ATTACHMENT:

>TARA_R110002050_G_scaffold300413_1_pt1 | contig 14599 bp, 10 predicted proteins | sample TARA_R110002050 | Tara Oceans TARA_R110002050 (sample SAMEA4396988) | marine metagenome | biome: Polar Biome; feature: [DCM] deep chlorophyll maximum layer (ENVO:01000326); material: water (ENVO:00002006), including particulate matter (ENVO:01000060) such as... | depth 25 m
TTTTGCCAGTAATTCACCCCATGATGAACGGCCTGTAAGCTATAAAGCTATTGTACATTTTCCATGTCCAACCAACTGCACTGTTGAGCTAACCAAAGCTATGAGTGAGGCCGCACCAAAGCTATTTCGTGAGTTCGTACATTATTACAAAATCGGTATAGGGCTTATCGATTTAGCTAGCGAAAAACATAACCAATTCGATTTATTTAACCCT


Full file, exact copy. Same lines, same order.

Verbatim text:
>TARA_R110002050_G_scaffold300413_1_pt1 | contig 14599 bp, 10 predicted proteins | sample TARA_R110002050 | Tara Oceans TARA_R110002050 (sample SAMEA4396988) | marine metagenome | biome: Polar Biome; feature: [DCM] deep chlorophyll maximum layer (ENVO:01000326); material: water (ENVO:00002006), including particulate matter (ENVO:01000060) such as... | depth 25 m
TTTTGCCAGTAATTCACCCCATGATGAACGGCCTGTAAGCTATAAAGCTATTGTACATTTTCCATGTCCAACCAACTGCACTGTTGAGCTAACCAAAGCTATGAGTGAGGCCGCACCAAAGCTATTTCGTGAGTTCGTACATTATTACAAAATCGGTATAGGGCTTATCGATTTAGCTAGCGAAAAACATAACCAATTCGATTTATTTAACCCT